Energy Provider Transforms Applications Through Hybrid Cloud Platform and DevOps Principles
In this case study
A major U.S. energy provider was experiencing slow application deployment and costly, error-prone updates due to its legacy DataPower deployment process. Additionally, the provider needed to migrate hundreds of business-critical services and applications to a new platform to meet regulatory requirements.
The energy provider's goal was to retire the DataPower stack by hosting its services on a new hybrid cloud platform. To achieve this, it needed to establish modern DevOps principles, including implementing a robust continuous integration/continuous deployment (CI/CD) platform and creating a dedicated support team. This would enable the provider to incrementally transform and deploy its existing applications to the new cloud platform. It'd also position the provider to use modern application development techniques and best practices moving forward.
The energy provider turned to WWT and VMware to assess and identify the best solution for its needs before handling implementation.
Aligning application platforms with cloud-native goals
After testing multiple platforms, the provider chose VMware Tanzu Application Services (TAS) to accelerate its cloud-native journey because it extracted the complexities of containers, infrastructure, storage and security from the development teams.
TAS provided a stable environment for engineers to develop, test and deploy applications. It offered integrations with logging, monitoring, scaling and service catalog features for applications. And it provided a consistent cloud environment across public and private cloud environments.
For the CI/CD platform, WWT recommended Concourse to automate deployments due to its low learning curve and relative speed of deployment. Both Concourse and TAS enabled the energy provider to reuse its existing XML/XSLT data standards for services with minimal changes, reduce the impact on applications consuming the responses, and leave the smallest footprint possible on end users' applications.
Implementing the full solution
Through our strong partnership, WWT and VMware engineers worked together to deploy the new platforms and migrate applications from the legacy DataPower platform.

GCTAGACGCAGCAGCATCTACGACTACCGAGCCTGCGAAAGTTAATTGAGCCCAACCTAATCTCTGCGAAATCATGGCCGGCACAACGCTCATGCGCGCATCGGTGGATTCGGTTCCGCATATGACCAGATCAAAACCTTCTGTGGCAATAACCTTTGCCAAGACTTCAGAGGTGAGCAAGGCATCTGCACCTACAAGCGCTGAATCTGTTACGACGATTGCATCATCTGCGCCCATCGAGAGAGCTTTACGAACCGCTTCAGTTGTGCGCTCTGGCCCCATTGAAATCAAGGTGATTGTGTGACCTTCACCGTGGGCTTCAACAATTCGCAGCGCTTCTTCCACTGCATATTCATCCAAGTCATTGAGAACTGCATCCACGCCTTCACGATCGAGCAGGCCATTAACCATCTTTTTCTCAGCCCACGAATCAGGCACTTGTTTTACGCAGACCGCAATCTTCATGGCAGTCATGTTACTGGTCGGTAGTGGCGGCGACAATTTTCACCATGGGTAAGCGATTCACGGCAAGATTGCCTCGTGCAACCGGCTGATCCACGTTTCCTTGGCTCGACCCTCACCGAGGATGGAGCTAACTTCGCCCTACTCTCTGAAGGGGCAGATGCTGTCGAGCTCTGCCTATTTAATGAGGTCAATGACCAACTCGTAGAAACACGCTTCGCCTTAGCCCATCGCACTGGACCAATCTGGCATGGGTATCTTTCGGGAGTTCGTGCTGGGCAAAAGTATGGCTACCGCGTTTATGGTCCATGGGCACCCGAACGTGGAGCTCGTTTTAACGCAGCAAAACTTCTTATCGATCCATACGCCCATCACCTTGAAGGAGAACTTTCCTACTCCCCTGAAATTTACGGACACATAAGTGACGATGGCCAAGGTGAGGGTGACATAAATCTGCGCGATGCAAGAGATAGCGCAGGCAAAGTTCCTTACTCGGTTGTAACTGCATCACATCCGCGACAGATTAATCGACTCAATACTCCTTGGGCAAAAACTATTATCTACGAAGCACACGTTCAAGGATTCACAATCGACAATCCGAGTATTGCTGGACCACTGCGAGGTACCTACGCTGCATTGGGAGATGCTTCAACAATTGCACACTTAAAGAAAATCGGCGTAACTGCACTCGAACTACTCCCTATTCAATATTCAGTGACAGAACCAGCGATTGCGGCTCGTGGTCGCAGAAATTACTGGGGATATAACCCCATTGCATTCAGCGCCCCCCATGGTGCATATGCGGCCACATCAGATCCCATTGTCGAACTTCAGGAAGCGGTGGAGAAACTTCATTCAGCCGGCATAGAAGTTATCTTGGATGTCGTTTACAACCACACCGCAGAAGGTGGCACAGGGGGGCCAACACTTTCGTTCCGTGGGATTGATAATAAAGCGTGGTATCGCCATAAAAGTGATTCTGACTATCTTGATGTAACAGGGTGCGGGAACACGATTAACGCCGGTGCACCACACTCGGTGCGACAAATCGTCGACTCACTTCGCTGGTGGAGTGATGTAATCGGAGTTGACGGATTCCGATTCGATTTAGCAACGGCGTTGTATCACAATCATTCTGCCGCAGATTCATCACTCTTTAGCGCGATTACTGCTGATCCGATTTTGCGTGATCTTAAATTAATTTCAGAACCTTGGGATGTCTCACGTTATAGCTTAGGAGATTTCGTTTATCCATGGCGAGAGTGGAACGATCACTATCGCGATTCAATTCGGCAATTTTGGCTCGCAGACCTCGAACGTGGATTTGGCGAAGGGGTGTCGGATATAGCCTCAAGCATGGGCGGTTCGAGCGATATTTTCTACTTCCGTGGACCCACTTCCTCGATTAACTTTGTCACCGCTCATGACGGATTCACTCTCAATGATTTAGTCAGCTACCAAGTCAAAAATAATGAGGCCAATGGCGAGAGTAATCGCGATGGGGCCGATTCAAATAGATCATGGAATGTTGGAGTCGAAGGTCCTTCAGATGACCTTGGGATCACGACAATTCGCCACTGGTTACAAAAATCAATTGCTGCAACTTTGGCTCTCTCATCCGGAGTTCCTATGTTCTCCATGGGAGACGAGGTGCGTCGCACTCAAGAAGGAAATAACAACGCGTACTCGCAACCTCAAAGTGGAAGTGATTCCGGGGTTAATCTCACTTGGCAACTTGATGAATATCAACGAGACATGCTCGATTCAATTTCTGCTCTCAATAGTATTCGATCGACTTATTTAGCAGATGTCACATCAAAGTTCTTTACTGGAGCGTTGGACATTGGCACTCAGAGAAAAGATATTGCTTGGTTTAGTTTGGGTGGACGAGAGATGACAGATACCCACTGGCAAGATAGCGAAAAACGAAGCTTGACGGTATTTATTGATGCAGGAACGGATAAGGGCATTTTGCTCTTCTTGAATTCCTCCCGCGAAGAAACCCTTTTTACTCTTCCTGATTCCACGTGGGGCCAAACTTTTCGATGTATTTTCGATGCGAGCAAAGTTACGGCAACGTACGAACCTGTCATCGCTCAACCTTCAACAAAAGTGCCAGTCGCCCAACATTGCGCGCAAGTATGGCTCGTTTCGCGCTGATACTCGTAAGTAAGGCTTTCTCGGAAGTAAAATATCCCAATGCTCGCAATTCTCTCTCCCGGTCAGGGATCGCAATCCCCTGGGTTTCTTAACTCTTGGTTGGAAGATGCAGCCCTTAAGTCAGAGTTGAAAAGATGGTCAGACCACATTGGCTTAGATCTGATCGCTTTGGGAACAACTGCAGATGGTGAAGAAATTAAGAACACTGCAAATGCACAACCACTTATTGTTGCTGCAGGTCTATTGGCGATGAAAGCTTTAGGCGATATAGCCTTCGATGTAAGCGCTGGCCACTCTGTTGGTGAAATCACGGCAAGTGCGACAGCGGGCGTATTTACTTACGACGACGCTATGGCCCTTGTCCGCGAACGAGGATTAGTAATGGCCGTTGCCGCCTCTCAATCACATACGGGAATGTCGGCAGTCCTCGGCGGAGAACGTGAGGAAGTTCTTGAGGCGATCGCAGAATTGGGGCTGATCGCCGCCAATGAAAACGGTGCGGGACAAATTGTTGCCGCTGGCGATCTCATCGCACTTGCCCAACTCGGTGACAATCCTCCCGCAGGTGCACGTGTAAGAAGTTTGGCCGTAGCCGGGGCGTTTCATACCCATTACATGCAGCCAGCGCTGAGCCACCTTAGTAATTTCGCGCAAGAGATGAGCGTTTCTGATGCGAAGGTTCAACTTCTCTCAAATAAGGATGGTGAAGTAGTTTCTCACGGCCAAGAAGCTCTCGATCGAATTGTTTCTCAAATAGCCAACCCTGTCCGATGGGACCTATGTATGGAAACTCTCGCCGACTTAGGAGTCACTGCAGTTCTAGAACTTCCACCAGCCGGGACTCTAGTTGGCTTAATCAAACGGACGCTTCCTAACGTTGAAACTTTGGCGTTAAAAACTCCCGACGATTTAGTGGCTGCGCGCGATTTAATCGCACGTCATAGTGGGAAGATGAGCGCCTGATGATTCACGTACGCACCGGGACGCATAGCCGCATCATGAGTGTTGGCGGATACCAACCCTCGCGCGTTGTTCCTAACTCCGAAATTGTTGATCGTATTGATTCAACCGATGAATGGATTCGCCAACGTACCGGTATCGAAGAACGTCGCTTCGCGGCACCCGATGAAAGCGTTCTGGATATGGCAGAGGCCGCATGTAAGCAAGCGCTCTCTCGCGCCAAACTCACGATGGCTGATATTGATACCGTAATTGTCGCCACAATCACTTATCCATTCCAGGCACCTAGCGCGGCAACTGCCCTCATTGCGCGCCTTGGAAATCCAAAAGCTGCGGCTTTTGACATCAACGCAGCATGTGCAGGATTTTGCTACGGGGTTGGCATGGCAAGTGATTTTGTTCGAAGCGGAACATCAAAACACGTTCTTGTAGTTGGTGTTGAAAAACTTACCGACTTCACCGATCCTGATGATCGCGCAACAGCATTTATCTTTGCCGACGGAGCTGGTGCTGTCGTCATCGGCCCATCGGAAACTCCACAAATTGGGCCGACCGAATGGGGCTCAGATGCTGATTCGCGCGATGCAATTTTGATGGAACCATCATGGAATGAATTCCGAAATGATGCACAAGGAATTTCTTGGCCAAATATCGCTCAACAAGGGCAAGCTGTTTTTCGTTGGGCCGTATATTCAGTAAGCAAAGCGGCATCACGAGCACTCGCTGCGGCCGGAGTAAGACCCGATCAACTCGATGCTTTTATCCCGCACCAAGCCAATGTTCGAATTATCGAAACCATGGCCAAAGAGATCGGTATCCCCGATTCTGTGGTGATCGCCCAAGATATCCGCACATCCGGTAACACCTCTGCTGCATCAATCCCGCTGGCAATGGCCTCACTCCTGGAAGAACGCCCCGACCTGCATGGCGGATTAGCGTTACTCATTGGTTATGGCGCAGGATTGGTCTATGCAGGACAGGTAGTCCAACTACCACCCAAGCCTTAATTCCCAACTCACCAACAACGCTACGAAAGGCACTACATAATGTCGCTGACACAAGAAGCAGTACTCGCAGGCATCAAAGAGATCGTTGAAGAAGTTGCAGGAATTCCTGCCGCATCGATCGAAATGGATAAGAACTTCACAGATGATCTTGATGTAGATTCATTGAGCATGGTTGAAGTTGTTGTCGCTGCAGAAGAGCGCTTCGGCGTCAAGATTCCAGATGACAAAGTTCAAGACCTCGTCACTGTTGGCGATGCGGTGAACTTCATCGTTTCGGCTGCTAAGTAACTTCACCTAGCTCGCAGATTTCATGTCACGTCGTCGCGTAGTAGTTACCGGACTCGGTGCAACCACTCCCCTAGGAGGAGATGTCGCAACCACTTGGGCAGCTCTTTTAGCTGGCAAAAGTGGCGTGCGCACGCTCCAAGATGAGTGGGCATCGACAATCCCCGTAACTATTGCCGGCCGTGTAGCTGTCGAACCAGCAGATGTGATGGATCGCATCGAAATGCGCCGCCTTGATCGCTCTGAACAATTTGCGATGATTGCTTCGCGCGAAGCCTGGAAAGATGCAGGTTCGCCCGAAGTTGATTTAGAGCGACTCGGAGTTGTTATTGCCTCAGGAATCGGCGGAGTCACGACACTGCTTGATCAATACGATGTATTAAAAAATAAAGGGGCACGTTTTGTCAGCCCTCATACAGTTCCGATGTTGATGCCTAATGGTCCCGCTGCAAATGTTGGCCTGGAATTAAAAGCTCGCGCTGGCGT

The initial cloud provider selected was on-premises vSphere data center deployed via VxRail. The Concourse pipelines were used to deploy and maintain TAS as well as handle all aspects of the platform lifecycle, including downloading new artifacts from VMware and upgrading the pipeline when applicable. BOSH and TAS were installed to manage application deployments. Spring Boot DataPower and Healthwatch Monitoring services were installed to provide observability into the modernized services and applications. See Figure 1.
The provider's DataPower platform hosted hundreds of business-critical services and acted on the XMLS/XSLT to transform XML documents for these services. The underlying premise was as simple as Newton's Cradle: each request that traversed through the gateways had to do so in a specific order, then traverse back up the stack once it reached the end gateway. Because each gateway had to act both independently and in a group, every service included a unique configuration file that specified instructions following a success or failure (see Figure 2).
Our engineering team devised and implemented the migration of the DataPower apps by leveraging most of the existing XML/XSLT with minimal changes. Making each gateway application a Spring Boot API allowed the request and response structure to remain the same because the response object didn't need to change for the end user.
The DataPower function library that acted on the request/response was rewritten in Java to support various pieces of business logic, where applicable. At the same time, an additional engineering team rewrote the XML transformations using Saxon. Because only minimal changes were made to the gateways, the team also revamped the configuration XML structure of the services.
Once the pipelines were working properly, each request could move through its requisite gateway and traverse back through the web once it reached the final step. To allow for instances of request errors, all error responses were wrapped in a soap envelope object that could traverse the web the same way as a successful response, ensuring business continuity.
The energy provider's main goal was to migrate from the DataPower stack with zero or minimal impact to existing services. The new hybrid cloud platform solution not only delivered a framework for the provider to seamlessly migrate its services, but it evolved those services to act as independent microservices through Spring Boot enablement. This approach allows the provider to scale microservices according to usage and manage its resources more efficiently to reduce operational costs. In other words, services with high utilization can now be scaled up while those with lower utilization can be scaled down.
Additionally, WWT and VMware's hybrid cloud solution has improved the provider's application deployment speed and reduced risks as it allows blue-green deployments — a technique that minimizes downtime by running two identical production environments. The solution also automates service deployments with real-time concourse pipelines for both the development and test environments.